The Hippocratic Oath is historically taken by doctors swearing to practice medicine ethically. There is no such oath that we scientists swear, but we are expected to perform research responsibly and to publish scientific truth. As we cannot know everyone within our area of interest, generally you become known through the quality of your papers. Therefore, from our very first publication, we will be judged on the ability to discuss previous research in comparison to our own, the quality of the data, the correct analysis of the data, and generally how believable the story is.
Anyone on the author list is indelibly associated with the work, and it is each person’s responsibility to ensure it is of the highest standards. Once you have published with someone, you are also associated with all their work, so it is in your best interest to ensure that individual has scientific integrity and does not perform shortcuts to publish quickly or commit fraud.
Ideally, we all endeavor to perform well thought out, controlled, repeated experiments without undue time or monetary pressures. However, due to grants, conference deadlines, or the worry of being “scooped” by competitors, experiments are usually performed reasonably quickly. We therefore have to believe, when we read papers, the contributors have done everything to the best of their ability and with enough repetition that the results are real. Unfortunately, there are some scientists who feel under so much pressure that their scientific integrity is lost.
I was once told that an experiment I had performed once on a human and a monkey cell line was sufficient data for a figure, that because humans and monkeys are so similar I could combine the result for n=2, and I could also mention that the trend was across species when I wrote the paper! Hopefully everyone reading this disagrees as strongly as I did. So what did I do? Did my scientific integrity allow me to give in to my superior and potentially publish something unrepeated?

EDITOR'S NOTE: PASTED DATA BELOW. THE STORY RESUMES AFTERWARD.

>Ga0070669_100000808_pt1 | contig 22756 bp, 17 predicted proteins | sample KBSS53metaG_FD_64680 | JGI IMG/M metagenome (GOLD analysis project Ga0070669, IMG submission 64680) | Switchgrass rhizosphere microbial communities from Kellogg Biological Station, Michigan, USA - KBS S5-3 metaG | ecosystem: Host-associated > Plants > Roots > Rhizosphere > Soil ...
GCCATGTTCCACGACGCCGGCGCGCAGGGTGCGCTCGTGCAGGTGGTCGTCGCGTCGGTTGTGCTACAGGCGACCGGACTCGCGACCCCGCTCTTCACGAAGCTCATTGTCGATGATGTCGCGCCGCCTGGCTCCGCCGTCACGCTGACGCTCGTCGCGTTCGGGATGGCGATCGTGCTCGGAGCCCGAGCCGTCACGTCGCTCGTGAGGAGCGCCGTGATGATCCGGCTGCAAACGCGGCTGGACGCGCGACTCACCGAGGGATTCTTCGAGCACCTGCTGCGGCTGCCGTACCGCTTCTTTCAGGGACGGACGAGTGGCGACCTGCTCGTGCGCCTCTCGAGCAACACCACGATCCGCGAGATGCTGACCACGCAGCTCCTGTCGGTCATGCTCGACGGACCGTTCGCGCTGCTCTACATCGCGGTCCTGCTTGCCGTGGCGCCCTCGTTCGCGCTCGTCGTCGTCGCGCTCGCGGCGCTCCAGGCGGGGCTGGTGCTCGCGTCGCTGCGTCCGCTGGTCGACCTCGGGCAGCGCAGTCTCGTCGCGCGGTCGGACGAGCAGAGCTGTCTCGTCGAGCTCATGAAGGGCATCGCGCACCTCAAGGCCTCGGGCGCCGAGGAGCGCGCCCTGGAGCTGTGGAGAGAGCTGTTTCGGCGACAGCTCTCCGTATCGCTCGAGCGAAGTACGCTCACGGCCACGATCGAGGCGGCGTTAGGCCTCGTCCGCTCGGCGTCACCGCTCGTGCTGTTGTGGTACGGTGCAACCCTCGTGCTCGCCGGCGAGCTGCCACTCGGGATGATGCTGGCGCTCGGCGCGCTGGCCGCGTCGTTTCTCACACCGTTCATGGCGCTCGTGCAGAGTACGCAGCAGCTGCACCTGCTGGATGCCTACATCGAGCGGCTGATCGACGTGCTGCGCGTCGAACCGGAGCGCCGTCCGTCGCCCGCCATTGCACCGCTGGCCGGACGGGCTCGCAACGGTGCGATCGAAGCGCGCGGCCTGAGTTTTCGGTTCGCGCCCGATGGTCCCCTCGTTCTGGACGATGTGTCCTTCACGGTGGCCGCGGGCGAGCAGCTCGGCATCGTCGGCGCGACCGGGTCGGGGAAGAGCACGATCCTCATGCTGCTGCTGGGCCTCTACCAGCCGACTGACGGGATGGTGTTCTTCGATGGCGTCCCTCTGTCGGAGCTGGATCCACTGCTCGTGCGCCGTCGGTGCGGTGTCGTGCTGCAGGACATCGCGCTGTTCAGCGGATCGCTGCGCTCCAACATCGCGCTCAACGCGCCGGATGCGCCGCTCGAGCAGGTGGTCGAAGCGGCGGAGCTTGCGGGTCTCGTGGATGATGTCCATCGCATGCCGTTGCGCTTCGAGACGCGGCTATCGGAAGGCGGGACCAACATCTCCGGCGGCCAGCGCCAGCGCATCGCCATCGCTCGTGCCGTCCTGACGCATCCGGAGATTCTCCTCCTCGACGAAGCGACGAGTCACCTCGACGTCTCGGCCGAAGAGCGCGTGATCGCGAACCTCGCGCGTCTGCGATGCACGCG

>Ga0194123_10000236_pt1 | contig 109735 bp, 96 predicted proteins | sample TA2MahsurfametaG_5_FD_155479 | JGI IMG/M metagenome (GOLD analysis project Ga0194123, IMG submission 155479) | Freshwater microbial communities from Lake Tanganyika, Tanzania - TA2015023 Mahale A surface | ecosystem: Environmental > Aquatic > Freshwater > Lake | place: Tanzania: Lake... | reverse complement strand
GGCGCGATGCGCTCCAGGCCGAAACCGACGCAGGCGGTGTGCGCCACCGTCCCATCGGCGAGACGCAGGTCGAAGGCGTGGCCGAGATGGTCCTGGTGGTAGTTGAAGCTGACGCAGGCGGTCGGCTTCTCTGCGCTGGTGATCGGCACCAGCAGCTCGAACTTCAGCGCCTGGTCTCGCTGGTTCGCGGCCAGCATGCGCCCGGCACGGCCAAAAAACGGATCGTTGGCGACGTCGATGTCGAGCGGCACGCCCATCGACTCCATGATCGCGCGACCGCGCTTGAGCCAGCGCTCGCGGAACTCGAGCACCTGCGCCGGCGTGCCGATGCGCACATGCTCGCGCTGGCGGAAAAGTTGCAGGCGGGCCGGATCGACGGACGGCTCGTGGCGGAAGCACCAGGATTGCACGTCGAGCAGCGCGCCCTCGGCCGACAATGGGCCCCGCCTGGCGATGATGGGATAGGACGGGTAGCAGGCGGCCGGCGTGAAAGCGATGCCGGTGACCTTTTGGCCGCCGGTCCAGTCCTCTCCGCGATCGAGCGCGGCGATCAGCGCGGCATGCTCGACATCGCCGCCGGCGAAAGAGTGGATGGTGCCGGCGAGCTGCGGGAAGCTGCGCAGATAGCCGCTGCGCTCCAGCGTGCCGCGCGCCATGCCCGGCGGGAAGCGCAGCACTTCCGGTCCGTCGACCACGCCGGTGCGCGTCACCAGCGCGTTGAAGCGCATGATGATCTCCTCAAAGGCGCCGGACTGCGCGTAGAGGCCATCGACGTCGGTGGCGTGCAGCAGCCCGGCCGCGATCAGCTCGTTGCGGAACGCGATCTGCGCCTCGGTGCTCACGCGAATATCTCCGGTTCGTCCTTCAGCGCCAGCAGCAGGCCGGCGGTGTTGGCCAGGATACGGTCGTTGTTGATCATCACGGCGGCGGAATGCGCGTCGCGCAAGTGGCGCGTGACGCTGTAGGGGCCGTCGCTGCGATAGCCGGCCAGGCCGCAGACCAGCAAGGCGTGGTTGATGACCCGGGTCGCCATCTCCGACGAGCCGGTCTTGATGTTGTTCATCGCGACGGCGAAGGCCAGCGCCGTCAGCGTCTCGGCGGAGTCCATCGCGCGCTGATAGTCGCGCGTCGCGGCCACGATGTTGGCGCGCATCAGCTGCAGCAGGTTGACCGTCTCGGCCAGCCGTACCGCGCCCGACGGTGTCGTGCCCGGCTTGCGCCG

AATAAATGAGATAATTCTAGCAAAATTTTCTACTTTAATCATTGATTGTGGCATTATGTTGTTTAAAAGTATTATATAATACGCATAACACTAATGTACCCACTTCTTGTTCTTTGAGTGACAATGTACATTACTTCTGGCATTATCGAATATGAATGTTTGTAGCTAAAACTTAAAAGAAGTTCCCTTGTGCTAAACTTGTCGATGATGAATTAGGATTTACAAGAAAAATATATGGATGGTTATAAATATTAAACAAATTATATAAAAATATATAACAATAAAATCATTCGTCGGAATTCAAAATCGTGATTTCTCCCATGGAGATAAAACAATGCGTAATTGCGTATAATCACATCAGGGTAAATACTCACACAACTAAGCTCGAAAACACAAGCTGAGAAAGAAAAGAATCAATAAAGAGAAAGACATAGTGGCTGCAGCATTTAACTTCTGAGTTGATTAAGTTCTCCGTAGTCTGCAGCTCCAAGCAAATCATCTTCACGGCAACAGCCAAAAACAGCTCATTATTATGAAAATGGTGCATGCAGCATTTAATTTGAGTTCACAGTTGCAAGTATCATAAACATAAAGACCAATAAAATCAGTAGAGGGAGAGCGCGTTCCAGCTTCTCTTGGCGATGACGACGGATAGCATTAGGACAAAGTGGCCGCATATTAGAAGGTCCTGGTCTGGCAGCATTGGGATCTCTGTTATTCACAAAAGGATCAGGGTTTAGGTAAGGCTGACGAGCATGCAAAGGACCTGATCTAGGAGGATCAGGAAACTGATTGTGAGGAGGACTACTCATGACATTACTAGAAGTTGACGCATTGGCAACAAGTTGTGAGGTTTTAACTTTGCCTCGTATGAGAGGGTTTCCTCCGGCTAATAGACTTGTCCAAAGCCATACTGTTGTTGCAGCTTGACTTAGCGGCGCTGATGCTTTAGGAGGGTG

The answer is that no, I did not bow to the pressure and attempted to educate the individual in question as to why it was wrong. I also could not do it as I am proud of my previous work, and would not potentially tarnish any of the reputations of my previous co-authors and mentors. What would you do in a similar situation? Could you say no?
Most of us believe that we would not give in to peer pressure before it actually happens. What if you are about to lose funding and a new publication would help your new grant submission? What if you are up for review and are worried that your current publications will not be enough to receive an extension or promotion? What if you are working in a foreign country with a visa, could saying no cause you to lose your job and have to leave the country? Hypothetically, all of us would say no immediately, but there are many situations where you may hesitate if it affects your job prospects or remaining where you currently are.
It is each individual’s responsibility to ensure we publish scientific truths, as others will undoubtedly repeat or use our work as a foundation to build further research projects. While it may give a small personal gain in the short term, it will probably cause you more harm in the end. It may even end the career you are trying so hard to establish or continue. Hopefully, you won’t be put in the position where you need to find out, but if you are, please remember this adage “you are what you publish.”
Should a time arise when scientists do swear oaths, here is my suggestion adapted from the Hippocratic Oath:
“I swear to fulfill, to the best of my ability and judgment, this covenant:
I will respect the hard-won scientific gains of those in whose steps I walk, and gladly share such knowledge as is mine with those who are to follow.
I will not be ashamed to say “I know not,” nor will I fail to call in my colleagues when the skills of another are needed.
Above all, I must not play God.
I will remember that I remain a member of society, with special obligations to all my fellow human beings.
If I do not violate this oath, may I enjoy life and art, respected while I live and remembered with affection thereafter. May I always act so as to preserve the finest traditions of my calling and may I long experience the joy of research.”